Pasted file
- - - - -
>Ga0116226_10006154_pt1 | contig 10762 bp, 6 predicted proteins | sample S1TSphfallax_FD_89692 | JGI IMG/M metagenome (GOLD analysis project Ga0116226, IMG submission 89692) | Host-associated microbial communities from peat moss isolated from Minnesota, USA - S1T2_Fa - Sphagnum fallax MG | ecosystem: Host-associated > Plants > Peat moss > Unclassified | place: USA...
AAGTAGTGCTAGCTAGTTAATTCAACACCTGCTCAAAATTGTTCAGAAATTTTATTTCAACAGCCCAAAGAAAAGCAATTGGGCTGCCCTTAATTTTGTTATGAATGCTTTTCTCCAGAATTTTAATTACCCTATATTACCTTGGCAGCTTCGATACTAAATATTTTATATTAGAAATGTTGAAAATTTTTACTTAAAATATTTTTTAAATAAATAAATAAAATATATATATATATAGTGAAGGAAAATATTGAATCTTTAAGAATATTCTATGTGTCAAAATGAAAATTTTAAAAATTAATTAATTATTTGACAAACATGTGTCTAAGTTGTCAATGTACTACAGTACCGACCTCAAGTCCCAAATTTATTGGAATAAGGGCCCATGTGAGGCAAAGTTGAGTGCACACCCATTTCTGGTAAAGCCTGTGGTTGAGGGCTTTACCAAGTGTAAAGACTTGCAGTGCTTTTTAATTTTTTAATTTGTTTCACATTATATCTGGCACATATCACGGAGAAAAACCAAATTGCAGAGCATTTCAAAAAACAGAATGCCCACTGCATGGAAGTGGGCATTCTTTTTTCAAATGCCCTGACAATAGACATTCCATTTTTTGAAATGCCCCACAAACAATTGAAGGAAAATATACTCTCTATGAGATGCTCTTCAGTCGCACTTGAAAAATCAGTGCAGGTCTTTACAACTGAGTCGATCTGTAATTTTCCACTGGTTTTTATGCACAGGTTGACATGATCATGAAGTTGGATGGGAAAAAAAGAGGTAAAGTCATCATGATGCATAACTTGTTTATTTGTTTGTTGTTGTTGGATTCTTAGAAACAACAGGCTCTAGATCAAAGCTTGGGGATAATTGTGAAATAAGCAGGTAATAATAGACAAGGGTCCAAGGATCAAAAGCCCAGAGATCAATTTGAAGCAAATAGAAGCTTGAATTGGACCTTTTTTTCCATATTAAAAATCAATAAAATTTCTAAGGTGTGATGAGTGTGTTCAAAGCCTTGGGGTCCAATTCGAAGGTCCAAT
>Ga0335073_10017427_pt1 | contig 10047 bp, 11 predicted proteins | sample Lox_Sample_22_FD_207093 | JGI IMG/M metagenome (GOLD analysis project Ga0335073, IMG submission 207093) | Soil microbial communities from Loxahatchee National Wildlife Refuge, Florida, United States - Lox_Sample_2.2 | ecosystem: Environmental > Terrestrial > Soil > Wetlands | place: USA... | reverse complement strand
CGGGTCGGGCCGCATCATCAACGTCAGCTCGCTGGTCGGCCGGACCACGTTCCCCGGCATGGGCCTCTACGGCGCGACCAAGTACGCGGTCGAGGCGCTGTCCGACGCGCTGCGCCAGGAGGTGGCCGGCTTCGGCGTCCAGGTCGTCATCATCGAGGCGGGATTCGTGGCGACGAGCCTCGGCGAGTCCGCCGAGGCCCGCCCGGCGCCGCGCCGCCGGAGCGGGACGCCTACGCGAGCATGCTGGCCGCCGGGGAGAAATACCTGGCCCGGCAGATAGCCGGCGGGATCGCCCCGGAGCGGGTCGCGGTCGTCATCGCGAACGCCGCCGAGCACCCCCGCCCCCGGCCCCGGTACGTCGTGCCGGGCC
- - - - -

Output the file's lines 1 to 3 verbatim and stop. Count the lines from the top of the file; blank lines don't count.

>Ga0116226_10006154_pt1 | contig 10762 bp, 6 predicted proteins | sample S1TSphfallax_FD_89692 | JGI IMG/M metagenome (GOLD analysis project Ga0116226, IMG submission 89692) | Host-associated microbial communities from peat moss isolated from Minnesota, USA - S1T2_Fa - Sphagnum fallax MG | ecosystem: Host-associated > Plants > Peat moss > Unclassified | place: USA...
AAGTAGTGCTAGCTAGTTAATTCAACACCTGCTCAAAATTGTTCAGAAATTTTATTTCAACAGCCCAAAGAAAAGCAATTGGGCTGCCCTTAATTTTGTTATGAATGCTTTTCTCCAGAATTTTAATTACCCTATATTACCTTGGCAGCTTCGATACTAAATATTTTATATTAGAAATGTTGAAAATTTTTACTTAAAATATTTTTTAAATAAATAAATAAAATATATATATATATAGTGAAGGAAAATATTGAATCTTTAAGAATATTCTATGTGTCAAAATGAAAATTTTAAAAATTAATTAATTATTTGACAAACATGTGTCTAAGTTGTCAATGTACTACAGTACCGACCTCAAGTCCCAAATTTATTGGAATAAGGGCCCATGTGAGGCAAAGTTGAGTGCACACCCATTTCTGGTAAAGCCTGTGGTTGAGGGCTTTACCAAGTGTAAAGACTTGCAGTGCTTTTTAATTTTTTAATTTGTTTCACATTATATCTGGCACATATCACGGAGAAAAACCAAATTGCAGAGCATTTCAAAAAACAGAATGCCCACTGCATGGAAGTGGGCATTCTTTTTTCAAATGCCCTGACAATAGACATTCCATTTTTTGAAATGCCCCACAAACAATTGAAGGAAAATATACTCTCTATGAGATGCTCTTCAGTCGCACTTGAAAAATCAGTGCAGGTCTTTACAACTGAGTCGATCTGTAATTTTCCACTGGTTTTTATGCACAGGTTGACATGATCATGAAGTTGGATGGGAAAAAAAGAGGTAAAGTCATCATGATGCATAACTTGTTTATTTGTTTGTTGTTGTTGGATTCTTAGAAACAACAGGCTCTAGATCAAAGCTTGGGGATAATTGTGAAATAAGCAGGTAATAATAGACAAGGGTCCAAGGATCAAAAGCCCAGAGATCAATTTGAAGCAAATAGAAGCTTGAATTGGACCTTTTTTTCCATATTAAAAATCAATAAAATTTCTAAGGTGTGATGAGTGTGTTCAAAGCCTTGGGGTCCAATTCGAAGGTCCAAT
>Ga0335073_10017427_pt1 | contig 10047 bp, 11 predicted proteins | sample Lox_Sample_22_FD_207093 | JGI IMG/M metagenome (GOLD analysis project Ga0335073, IMG submission 207093) | Soil microbial communities from Loxahatchee National Wildlife Refuge, Florida, United States - Lox_Sample_2.2 | ecosystem: Environmental > Terrestrial > Soil > Wetlands | place: USA... | reverse complement strand